Gearalt Fahy: I think it comes back to whether or not ... If you're dealing with a rehearing situation and there are ... It's alleged that there were procedural failings, and that in some way impacted or influenced the decision against that individual. Well, if you're the appeals manager, and you have taken steps to put that right, and gone away and done the investigation, but it actually doesn't change anything, you fall back then on ... You fall back on the review stage. You fall back on whether or not you would have reached a different decision on the substance of the allegation.
Host: And taking into account what was set up at the disciplinary hearing around things like mitigation and the individual's previous record, the severity of the behavior, all of those kind of things, like the decision-maker ought to have done.
Gearalt Fahy: Yes.
Paul Ball: I think that with the context of it, if it's not a rehearing, and you're doing it by way of a review, it generally is a bit more straightforward. Because the question you're asking yourself is, "Is there anything wrong with the original decision?" And is it, you know, if by that, "Is there anything wrong in terms of the conclusion reached that the person is guilty of that particular behavior or those other examples." Not, "Was the decision to sack or give a final written warning, et cetera, the right decision at the starting point?" It's "Was their decision that the allegation, that they need to be substantiated one that was open to him on the evidence that was available at that point in time?" If the answer is, "Yes," then the second stage is, "On that basis, is the decision then reached the penalty imposed one that seems reasonable? Or is it completely outlandish?" And if the answer is that it's a decision that seems reasonable, then the appeal officer shouldn't intervene at all, and just simply uphold the original decision.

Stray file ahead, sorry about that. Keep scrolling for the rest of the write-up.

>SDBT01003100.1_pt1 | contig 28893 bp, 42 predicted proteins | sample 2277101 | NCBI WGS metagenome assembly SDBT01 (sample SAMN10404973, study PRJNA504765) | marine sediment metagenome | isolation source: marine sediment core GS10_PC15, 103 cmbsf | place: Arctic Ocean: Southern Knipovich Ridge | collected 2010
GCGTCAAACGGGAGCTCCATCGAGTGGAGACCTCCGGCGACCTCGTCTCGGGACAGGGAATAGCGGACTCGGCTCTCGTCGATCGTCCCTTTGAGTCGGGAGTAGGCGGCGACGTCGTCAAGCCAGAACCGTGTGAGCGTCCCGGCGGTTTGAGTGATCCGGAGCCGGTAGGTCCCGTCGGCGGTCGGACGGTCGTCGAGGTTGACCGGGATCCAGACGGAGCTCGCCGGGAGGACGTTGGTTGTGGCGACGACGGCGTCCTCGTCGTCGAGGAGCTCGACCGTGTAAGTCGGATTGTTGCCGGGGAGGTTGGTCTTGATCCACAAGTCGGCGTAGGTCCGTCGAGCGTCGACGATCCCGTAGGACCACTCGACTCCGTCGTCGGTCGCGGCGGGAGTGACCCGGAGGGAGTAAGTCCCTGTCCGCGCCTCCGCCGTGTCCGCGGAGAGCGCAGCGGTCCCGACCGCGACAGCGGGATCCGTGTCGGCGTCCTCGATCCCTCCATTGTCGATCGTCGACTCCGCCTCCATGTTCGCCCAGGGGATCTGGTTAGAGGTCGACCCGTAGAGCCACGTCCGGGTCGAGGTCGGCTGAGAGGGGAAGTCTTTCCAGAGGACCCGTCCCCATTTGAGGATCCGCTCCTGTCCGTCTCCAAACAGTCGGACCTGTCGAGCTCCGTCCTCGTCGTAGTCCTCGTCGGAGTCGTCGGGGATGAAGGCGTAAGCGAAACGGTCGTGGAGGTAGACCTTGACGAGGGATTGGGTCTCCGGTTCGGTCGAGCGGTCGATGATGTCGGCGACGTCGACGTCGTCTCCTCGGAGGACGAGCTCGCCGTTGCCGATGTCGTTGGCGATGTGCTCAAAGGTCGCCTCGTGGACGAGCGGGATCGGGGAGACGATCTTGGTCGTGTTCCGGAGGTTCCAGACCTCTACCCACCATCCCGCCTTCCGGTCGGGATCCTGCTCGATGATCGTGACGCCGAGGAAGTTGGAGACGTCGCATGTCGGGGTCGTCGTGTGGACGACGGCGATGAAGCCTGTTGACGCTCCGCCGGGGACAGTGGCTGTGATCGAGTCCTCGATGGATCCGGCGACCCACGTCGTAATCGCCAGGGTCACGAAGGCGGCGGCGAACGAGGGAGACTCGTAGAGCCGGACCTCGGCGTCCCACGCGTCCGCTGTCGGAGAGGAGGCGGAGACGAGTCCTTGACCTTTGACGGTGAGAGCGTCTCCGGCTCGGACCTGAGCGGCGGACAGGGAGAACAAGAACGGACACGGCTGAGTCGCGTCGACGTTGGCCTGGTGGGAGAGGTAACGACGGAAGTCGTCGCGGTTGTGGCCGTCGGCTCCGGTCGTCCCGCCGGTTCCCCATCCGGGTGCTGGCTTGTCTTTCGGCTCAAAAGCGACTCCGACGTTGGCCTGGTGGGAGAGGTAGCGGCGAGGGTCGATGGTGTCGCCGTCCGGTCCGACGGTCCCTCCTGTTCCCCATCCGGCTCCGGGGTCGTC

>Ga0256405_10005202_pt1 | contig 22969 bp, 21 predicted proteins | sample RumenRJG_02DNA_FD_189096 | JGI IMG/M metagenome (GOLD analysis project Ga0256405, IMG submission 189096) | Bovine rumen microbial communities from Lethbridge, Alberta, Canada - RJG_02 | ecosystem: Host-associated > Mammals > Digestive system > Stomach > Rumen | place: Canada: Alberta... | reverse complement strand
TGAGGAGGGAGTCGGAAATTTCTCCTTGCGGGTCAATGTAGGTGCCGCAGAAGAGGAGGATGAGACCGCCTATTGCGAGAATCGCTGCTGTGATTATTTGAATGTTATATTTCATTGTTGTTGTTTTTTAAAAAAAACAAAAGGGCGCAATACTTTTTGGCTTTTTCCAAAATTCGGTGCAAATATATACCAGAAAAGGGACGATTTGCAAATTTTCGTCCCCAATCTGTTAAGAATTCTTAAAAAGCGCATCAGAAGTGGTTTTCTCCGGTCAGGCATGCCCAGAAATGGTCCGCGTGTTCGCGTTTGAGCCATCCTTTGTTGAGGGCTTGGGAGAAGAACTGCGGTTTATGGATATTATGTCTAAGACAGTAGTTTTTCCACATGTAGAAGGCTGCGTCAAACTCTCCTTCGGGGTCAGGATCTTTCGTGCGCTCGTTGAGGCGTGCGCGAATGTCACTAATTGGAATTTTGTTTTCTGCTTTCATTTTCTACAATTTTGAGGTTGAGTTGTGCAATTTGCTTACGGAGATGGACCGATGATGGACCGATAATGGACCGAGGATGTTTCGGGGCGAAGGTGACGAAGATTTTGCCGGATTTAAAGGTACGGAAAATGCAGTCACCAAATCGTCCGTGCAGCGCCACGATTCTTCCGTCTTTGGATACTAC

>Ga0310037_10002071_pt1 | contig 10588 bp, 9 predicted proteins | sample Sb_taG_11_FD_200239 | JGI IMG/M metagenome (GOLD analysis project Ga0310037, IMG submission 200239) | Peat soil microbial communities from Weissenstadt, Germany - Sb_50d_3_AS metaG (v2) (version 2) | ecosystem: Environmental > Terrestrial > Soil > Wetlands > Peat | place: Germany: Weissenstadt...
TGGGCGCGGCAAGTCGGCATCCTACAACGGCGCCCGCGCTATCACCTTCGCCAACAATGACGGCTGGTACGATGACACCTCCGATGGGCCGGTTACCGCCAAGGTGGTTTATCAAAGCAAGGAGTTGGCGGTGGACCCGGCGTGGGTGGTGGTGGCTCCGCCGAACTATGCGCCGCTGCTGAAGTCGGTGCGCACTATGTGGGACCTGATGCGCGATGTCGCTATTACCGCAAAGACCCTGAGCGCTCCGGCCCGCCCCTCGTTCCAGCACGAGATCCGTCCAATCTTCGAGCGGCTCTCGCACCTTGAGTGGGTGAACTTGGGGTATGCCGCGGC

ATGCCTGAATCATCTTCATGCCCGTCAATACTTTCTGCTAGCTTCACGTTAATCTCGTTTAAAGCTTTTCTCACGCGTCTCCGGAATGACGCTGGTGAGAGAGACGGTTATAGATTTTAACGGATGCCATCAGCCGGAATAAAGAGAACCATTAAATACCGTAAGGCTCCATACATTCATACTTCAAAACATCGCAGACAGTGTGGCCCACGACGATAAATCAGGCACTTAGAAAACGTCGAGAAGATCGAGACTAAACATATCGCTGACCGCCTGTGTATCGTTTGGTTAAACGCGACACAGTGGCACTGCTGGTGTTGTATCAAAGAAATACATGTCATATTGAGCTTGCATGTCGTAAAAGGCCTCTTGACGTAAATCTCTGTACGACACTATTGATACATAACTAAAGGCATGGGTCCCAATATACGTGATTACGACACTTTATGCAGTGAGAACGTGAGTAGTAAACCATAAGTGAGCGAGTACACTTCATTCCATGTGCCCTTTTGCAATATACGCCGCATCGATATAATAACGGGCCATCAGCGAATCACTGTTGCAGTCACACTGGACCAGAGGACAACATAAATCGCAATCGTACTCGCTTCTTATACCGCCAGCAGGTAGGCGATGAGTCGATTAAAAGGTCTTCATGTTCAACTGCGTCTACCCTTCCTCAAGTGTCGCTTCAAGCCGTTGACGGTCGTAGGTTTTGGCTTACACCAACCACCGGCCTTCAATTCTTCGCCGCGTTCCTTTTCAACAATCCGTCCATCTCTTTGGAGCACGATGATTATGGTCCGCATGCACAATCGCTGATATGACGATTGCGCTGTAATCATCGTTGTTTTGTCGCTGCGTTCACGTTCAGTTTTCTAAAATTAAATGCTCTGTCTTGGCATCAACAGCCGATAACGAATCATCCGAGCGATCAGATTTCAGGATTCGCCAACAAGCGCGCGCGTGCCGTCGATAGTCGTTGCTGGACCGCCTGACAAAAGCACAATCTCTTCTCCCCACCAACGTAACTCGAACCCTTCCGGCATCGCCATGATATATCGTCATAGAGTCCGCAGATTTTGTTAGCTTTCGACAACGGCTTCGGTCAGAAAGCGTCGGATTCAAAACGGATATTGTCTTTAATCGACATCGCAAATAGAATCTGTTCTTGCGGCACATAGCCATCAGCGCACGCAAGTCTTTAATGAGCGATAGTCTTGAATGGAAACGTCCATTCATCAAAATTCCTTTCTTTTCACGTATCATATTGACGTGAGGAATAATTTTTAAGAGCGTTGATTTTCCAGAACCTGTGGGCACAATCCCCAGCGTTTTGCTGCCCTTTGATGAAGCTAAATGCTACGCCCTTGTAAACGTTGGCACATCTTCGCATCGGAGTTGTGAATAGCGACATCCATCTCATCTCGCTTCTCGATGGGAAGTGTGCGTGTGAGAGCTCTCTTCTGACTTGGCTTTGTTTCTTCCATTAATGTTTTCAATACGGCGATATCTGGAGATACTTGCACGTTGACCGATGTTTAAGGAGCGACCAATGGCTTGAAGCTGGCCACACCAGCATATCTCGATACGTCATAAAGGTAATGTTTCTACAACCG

If that's the case, even if he might not ... He or she might not necessarily have reached exactly the same decision, it's just, "Is that decision one that was reasonable in those circumstances?"
Host: When it comes to communicating the decision, how do you go about communicating it, and who do you communicate it to?
Gearalt Fahy: The most obvious person to communicate that too is the individual. It's something which concerns them, and most likely, no one else. So, communication of the decision could be in person if you've adjourned, and go back to the hearing to let that person know orally.